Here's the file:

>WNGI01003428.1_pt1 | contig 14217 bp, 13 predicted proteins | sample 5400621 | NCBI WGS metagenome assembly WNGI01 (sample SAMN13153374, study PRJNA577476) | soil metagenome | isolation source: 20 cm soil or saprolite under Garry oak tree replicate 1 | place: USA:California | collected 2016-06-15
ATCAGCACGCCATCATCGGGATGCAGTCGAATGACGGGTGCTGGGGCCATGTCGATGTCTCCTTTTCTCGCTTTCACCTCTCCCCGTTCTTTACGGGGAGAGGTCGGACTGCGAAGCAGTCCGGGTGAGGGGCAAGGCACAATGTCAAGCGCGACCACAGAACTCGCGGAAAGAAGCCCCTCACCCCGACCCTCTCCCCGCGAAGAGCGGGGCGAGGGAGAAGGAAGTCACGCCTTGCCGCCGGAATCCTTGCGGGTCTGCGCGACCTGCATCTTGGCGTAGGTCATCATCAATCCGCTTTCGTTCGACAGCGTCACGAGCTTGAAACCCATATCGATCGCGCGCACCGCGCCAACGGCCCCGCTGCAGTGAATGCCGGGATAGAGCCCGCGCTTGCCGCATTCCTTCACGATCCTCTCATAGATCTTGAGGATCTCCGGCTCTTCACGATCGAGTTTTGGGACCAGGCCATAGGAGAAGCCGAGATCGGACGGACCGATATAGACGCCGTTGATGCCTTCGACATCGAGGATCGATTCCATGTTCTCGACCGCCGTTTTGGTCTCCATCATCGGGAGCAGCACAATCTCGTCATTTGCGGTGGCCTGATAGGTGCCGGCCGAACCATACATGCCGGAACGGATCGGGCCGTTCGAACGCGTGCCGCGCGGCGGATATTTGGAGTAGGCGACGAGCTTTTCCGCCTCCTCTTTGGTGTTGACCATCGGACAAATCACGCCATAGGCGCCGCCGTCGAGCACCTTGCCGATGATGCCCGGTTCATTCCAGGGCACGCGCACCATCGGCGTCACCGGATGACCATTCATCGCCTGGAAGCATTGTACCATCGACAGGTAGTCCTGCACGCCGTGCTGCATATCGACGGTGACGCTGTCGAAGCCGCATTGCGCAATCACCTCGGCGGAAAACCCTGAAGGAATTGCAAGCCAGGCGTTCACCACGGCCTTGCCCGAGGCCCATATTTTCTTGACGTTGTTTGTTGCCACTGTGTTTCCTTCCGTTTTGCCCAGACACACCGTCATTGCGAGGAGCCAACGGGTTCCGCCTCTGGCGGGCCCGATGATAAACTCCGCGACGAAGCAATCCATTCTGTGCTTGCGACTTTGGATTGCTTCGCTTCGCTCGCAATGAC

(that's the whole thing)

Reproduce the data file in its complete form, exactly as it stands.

>WNGI01003428.1_pt1 | contig 14217 bp, 13 predicted proteins | sample 5400621 | NCBI WGS metagenome assembly WNGI01 (sample SAMN13153374, study PRJNA577476) | soil metagenome | isolation source: 20 cm soil or saprolite under Garry oak tree replicate 1 | place: USA:California | collected 2016-06-15
ATCAGCACGCCATCATCGGGATGCAGTCGAATGACGGGTGCTGGGGCCATGTCGATGTCTCCTTTTCTCGCTTTCACCTCTCCCCGTTCTTTACGGGGAGAGGTCGGACTGCGAAGCAGTCCGGGTGAGGGGCAAGGCACAATGTCAAGCGCGACCACAGAACTCGCGGAAAGAAGCCCCTCACCCCGACCCTCTCCCCGCGAAGAGCGGGGCGAGGGAGAAGGAAGTCACGCCTTGCCGCCGGAATCCTTGCGGGTCTGCGCGACCTGCATCTTGGCGTAGGTCATCATCAATCCGCTTTCGTTCGACAGCGTCACGAGCTTGAAACCCATATCGATCGCGCGCACCGCGCCAACGGCCCCGCTGCAGTGAATGCCGGGATAGAGCCCGCGCTTGCCGCATTCCTTCACGATCCTCTCATAGATCTTGAGGATCTCCGGCTCTTCACGATCGAGTTTTGGGACCAGGCCATAGGAGAAGCCGAGATCGGACGGACCGATATAGACGCCGTTGATGCCTTCGACATCGAGGATCGATTCCATGTTCTCGACCGCCGTTTTGGTCTCCATCATCGGGAGCAGCACAATCTCGTCATTTGCGGTGGCCTGATAGGTGCCGGCCGAACCATACATGCCGGAACGGATCGGGCCGTTCGAACGCGTGCCGCGCGGCGGATATTTGGAGTAGGCGACGAGCTTTTCCGCCTCCTCTTTGGTGTTGACCATCGGACAAATCACGCCATAGGCGCCGCCGTCGAGCACCTTGCCGATGATGCCCGGTTCATTCCAGGGCACGCGCACCATCGGCGTCACCGGATGACCATTCATCGCCTGGAAGCATTGTACCATCGACAGGTAGTCCTGCACGCCGTGCTGCATATCGACGGTGACGCTGTCGAAGCCGCATTGCGCAATCACCTCGGCGGAAAACCCTGAAGGAATTGCAAGCCAGGCGTTCACCACGGCCTTGCCCGAGGCCCATATTTTCTTGACGTTGTTTGTTGCCACTGTGTTTCCTTCCGTTTTGCCCAGACACACCGTCATTGCGAGGAGCCAACGGGTTCCGCCTCTGGCGGGCCCGATGATAAACTCCGCGACGAAGCAATCCATTCTGTGCTTGCGACTTTGGATTGCTTCGCTTCGCTCGCAATGAC